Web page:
'The whole roof is on the floor:' Vancouver tenants finally get answers after wall collapse
WorkSafeBC has found a masonry contractor and construction company at fault for the collapsed firewall
It still feels surreal for Trevor McEachran and Hayden Kannegiesser to look at the rubble that sits on top of where they called home.
"Literally, the whole room is crushed with debris ... the whole roof is on the floor," McEachran said.
The couple was among the six people displaced after the 15-metre firewall of a development near their home in Vancouver's Strathcona neighbourhood collapsed during a windstorm on April 7.
Now, an inspection report by WorkSafeBC has shed some light into what led up to the incident at Brixton Flats, the six-storey rental building under construction that the firewall was part of.
A masonry contractor and a construction company were found to have violated workplace safety standards during the construction of the wall.
WorkSafeBC found Alegra Masonry, the contractor that built the firewall, should have ensured the structure would "withstand any loads likely to be imposed" on it.
But Nick Vukelic, the owner of the company, said it wasn't its fault.
"It wasn't in our scope of work to tie the firewall back to the building," Vukelic said.
"The structural engineer missed it. They're the guys that sign off on this, and they missed it."
Documents prepared by the workplace safety agency reveal it had difficulty getting in touch with the masonry company and it has still not received compliance orders, despite several deadlines.
The company is facing a fine of $512 — an administrative penalty for not responding to the agency.
WorkSafeBC also wrote that Peak Construction, the main contractor on the site, failed to carry out regular inspections and that it failed to immediately notify WorkSafeBC of the incident.
"We're examining where things went wrong so we can make sure that, on major projects like this, there are no further incidents," said Dani Pretto, a representative for Brixton Flats.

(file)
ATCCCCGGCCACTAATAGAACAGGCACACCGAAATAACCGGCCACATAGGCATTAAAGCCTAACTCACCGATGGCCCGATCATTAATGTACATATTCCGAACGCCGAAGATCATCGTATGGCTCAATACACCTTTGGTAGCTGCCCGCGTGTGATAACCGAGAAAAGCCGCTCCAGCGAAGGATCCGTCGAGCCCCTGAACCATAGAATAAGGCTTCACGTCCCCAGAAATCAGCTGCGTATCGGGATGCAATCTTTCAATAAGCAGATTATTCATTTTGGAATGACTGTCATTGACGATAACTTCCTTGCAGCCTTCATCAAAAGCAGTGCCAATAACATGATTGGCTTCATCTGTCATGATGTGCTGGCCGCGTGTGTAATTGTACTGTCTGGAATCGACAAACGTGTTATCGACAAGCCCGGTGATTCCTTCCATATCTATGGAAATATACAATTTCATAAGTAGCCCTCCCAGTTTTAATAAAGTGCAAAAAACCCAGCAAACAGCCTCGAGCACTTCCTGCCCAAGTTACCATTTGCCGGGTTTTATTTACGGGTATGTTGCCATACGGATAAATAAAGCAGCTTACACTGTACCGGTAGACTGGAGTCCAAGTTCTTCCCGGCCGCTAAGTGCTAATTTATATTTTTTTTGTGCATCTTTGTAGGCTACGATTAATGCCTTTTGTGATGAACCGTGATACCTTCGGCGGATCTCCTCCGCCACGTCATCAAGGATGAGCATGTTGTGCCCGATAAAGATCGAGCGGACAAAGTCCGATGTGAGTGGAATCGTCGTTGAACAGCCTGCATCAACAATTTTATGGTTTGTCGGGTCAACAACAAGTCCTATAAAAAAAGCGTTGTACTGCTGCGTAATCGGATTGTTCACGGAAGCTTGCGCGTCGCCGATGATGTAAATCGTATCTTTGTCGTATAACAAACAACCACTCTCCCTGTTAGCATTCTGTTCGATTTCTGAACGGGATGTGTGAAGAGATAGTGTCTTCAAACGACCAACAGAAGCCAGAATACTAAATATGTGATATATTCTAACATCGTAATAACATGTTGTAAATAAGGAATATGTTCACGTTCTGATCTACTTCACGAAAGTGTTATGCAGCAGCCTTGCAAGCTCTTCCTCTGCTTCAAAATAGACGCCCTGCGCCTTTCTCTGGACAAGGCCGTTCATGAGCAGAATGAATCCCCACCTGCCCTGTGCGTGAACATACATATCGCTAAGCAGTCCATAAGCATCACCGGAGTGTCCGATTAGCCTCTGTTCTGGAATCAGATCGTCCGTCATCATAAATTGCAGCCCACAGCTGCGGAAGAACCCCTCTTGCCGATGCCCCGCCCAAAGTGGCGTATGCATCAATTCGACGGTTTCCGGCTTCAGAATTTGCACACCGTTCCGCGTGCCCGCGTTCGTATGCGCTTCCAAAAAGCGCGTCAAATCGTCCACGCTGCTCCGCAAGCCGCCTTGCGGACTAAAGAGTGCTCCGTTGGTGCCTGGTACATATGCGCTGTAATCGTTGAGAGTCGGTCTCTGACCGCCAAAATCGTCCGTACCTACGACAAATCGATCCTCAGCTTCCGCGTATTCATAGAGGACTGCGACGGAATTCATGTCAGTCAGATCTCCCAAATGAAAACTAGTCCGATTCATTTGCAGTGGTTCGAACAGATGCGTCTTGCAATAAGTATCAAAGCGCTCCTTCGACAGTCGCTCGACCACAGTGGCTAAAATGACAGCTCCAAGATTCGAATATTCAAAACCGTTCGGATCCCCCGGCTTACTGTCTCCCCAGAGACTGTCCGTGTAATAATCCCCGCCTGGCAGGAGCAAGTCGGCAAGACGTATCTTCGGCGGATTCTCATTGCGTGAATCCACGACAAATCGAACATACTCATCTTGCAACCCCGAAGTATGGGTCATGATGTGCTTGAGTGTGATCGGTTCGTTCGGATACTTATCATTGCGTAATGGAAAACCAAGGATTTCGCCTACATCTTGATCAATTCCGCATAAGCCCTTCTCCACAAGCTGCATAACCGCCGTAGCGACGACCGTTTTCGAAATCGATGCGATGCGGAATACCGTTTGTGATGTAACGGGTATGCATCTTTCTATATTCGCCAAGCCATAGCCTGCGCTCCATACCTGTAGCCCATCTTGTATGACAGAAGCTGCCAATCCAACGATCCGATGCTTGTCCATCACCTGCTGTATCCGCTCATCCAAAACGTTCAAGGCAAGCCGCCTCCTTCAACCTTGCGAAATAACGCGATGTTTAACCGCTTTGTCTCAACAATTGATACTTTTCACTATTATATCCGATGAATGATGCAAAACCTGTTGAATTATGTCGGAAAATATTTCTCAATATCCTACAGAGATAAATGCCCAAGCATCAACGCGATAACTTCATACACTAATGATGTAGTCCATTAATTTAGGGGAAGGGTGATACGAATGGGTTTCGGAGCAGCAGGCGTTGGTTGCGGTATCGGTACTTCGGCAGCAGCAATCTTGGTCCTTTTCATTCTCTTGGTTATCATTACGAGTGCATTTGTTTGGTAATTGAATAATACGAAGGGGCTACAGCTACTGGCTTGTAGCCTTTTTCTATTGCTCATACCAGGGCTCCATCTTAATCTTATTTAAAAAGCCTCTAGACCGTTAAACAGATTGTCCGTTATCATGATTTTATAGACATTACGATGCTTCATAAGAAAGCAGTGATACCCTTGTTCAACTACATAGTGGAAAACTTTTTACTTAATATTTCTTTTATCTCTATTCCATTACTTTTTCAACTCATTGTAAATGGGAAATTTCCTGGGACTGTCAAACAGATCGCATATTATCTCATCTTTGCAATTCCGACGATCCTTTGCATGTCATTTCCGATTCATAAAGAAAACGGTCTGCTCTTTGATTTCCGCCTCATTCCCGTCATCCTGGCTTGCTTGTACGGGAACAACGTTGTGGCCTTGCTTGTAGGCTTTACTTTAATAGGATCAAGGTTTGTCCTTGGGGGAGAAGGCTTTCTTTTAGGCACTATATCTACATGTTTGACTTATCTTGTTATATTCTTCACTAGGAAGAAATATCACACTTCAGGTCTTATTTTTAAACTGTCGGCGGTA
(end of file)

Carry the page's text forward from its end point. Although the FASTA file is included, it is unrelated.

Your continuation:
Peak Construction didn't respond to CBC's requests for comment.
While the findings bring some answers for the tenants, most of McEarchran and Kannegiesser's possessions are still trapped underneath the rubble.
The pair was out grocery shopping when the wall came tumbling down and they've been able to retrieve only a handful of items.
"[Trevor] only had the clothes on his back," said Kannegiesser, adding they've lost irreplaceable family photos.
A salvage date still hasn't been determined and they've been told the coach house they've lived in for the past 3.5 years will be demolished.
"We were supposed to do a salvage, go through each item in the house before it gets demolished to take pictures for proof, but we had looters and squatters come in," she said.
"With those missing items, it's hard to seek compensation."
The pair is low-income and can't afford a lawyer.
They're now fundraising for legal aid in hopes of getting some compensation from GMC Projects, the developer of Brixton Flats.
"We want compensation for our finances. We've lost our possessions, our house, our neighbourhood," Kannegiesser said. "We really want a legal advocate so we can get what we are owed."
All the legal advocacy groups they've reached out to so far say their case doesn't fall under their umbrella.